Cool comics in my collection #456: Harley Quinn #11, December 2014.

Last week in my blog I mentioned that I had a doozy of a surprise, and this is it! Though I was a little disappointed about the Wonder Woman issue, this more than made up for it from a collector’s point of view. Why? Because this issue of Harley Quinn that I found at the bottom of my $5 Walmart 3-pack happens to be sporting an Incentive Amanda Conner Variant Cover. So what does that translate too? An additional $24 above the current value of the regular cover. I’m not really a variant cover type of collector, despite all these Walmart 3-pack variant purchases I’ve made lately. But if you want to load up my purchase with some additional value, I’ll take it. As for the comic, it was so-so. I appreciate Harley Quinn humor to a point. This one pushed some boundaries, and I typically would rather have comics that people of all ages can enjoy. So maybe if the price of this one continues to head north, it will eventually go in my “to sell” box. The cover price of Harley Quinn #11 is $2.99, while the current value of this variant is $28.



Recently Read Digital Comics

I finally finished the three-volume set of Moon Knight that I bought a while back on Amazon during a nice digital sale. This collection contained issues 13-17, and was published in September 2015. These last stories were a little darker and bloodier than the previous two volumes, and I must say that I did enjoy the first volume the best, which was written by Warren Ellis. The 17 issues making up the three sets are listed as Volume 7 of Moon Knight. It’s funny how some comics have incredibly long runs, while others have shorter arcs but several volumes. After reading digital comics for over half a year now, I can still honestly say that with a 10-inch tablet, there is no easier way to read a comic book (especially considering that some of the collections I’ve bought are over 300 pages long!). You save lots of money, you save lots of space, and you can conveniently take a huge collection with you anywhere you go without a hitch. But there is no secondary market. If you purchase an expensive comic and don’t want to touch it (especially if it’s a graded comic in a sealed container), then you can always buy the digital edition (if available) to read.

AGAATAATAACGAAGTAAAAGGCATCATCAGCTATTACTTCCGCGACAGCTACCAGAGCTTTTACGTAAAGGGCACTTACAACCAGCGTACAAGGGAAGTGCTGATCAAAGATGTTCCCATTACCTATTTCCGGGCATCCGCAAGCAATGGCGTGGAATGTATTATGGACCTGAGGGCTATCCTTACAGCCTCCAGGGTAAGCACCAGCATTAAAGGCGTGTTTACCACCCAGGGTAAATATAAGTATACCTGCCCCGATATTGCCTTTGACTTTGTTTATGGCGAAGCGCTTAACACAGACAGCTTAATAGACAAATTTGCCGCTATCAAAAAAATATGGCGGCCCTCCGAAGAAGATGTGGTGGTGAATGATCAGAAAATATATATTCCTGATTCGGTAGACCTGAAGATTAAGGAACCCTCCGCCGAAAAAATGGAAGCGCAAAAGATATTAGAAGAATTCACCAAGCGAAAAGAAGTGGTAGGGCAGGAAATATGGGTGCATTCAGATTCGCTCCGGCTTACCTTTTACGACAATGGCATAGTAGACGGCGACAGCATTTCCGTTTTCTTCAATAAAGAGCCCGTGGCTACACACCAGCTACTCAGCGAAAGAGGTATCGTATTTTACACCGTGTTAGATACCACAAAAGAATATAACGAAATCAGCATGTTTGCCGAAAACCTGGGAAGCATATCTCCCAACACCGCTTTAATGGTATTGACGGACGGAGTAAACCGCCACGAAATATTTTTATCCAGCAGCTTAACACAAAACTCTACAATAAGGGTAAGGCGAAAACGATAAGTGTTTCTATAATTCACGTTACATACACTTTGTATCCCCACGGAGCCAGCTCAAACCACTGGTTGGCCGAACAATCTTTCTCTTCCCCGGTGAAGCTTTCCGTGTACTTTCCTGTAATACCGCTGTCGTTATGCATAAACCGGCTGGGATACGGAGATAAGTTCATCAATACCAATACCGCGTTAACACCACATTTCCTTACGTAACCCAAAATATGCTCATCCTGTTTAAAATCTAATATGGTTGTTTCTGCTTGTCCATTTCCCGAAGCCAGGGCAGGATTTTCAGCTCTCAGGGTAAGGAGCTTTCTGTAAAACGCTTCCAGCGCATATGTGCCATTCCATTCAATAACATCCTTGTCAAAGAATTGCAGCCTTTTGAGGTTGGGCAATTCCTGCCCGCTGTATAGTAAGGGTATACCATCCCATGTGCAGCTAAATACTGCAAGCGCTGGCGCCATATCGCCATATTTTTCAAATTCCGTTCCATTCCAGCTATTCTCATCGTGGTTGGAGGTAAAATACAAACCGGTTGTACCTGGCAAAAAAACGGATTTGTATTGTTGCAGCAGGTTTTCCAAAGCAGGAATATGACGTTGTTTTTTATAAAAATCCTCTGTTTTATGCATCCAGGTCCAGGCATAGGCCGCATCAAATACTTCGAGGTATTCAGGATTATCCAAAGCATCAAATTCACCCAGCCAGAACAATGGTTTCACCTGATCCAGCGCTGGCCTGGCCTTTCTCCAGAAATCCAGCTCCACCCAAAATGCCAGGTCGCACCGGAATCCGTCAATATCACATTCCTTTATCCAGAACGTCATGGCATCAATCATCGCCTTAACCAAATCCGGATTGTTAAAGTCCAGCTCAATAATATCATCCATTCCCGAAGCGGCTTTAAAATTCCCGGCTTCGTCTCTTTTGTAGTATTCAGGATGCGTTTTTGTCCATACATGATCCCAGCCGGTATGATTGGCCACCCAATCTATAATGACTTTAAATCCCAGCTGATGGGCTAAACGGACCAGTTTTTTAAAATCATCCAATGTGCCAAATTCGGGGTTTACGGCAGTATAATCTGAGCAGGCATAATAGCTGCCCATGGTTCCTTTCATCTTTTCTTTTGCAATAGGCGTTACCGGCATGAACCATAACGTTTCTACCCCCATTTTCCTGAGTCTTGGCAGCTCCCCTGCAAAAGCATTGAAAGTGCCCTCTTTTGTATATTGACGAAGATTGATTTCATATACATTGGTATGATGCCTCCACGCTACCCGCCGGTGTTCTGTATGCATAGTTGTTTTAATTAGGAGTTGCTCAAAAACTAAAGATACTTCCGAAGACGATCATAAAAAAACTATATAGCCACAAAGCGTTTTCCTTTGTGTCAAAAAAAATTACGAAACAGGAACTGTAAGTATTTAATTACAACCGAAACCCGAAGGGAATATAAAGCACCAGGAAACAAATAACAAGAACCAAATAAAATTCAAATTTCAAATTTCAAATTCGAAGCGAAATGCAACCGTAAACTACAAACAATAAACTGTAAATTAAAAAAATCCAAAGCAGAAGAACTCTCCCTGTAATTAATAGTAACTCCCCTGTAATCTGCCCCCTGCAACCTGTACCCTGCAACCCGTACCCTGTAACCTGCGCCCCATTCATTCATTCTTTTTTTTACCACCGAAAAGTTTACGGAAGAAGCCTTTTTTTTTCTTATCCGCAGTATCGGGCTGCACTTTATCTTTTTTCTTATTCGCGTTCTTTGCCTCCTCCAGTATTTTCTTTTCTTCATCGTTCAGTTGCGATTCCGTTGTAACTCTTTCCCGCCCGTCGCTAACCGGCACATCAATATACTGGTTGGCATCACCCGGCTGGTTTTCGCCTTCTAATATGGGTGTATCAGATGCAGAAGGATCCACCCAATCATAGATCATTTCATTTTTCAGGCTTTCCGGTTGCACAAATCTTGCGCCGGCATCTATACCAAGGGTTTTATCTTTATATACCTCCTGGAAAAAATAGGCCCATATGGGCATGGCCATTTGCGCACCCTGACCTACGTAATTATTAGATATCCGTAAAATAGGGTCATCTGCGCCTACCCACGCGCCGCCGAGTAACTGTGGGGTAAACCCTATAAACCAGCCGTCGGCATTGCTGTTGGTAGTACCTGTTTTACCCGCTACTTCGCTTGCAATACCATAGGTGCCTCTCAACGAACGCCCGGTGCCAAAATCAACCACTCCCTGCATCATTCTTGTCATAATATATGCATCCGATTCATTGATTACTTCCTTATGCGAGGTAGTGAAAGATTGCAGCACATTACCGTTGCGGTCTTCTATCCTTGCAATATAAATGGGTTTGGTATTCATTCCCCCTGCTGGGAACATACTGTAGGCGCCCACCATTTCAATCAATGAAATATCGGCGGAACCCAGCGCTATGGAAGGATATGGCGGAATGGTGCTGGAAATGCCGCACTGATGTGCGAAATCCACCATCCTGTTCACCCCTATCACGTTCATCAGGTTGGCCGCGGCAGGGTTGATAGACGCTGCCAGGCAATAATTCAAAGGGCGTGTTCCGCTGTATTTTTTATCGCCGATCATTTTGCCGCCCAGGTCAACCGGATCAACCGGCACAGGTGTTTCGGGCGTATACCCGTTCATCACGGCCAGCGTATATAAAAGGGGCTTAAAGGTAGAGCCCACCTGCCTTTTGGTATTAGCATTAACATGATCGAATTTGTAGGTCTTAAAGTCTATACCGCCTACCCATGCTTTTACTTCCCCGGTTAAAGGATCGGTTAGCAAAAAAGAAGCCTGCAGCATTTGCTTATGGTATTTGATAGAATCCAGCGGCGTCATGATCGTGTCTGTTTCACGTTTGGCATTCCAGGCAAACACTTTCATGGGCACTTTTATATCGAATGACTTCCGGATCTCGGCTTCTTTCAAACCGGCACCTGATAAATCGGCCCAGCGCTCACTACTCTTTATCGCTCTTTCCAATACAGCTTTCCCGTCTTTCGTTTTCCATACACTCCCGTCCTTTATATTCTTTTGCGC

About Ed Gosney

Ed Gosney grew up in the small river town of Martins Ferry, Ohio, near Wheeling, West Virginia. He claims it was a magical place that helped mold his imagination, as he spent countless hours roaming the hills, playing in a cave, and hanging out at the Ohio River with his childhood friends. Ed is a graduate of The Ohio State University with a degree in English Education, and served in the Army, becoming a Journalist and the editor of the Army post newspaper. After being honorably discharged, he entered the corporate world to write business proposals, working for several different banks and at times managing proposal teams. Currently living in Copley, Ohio, Ed has been married to Melissa since 1987 and has three children, Renee, Ed, and Brynn.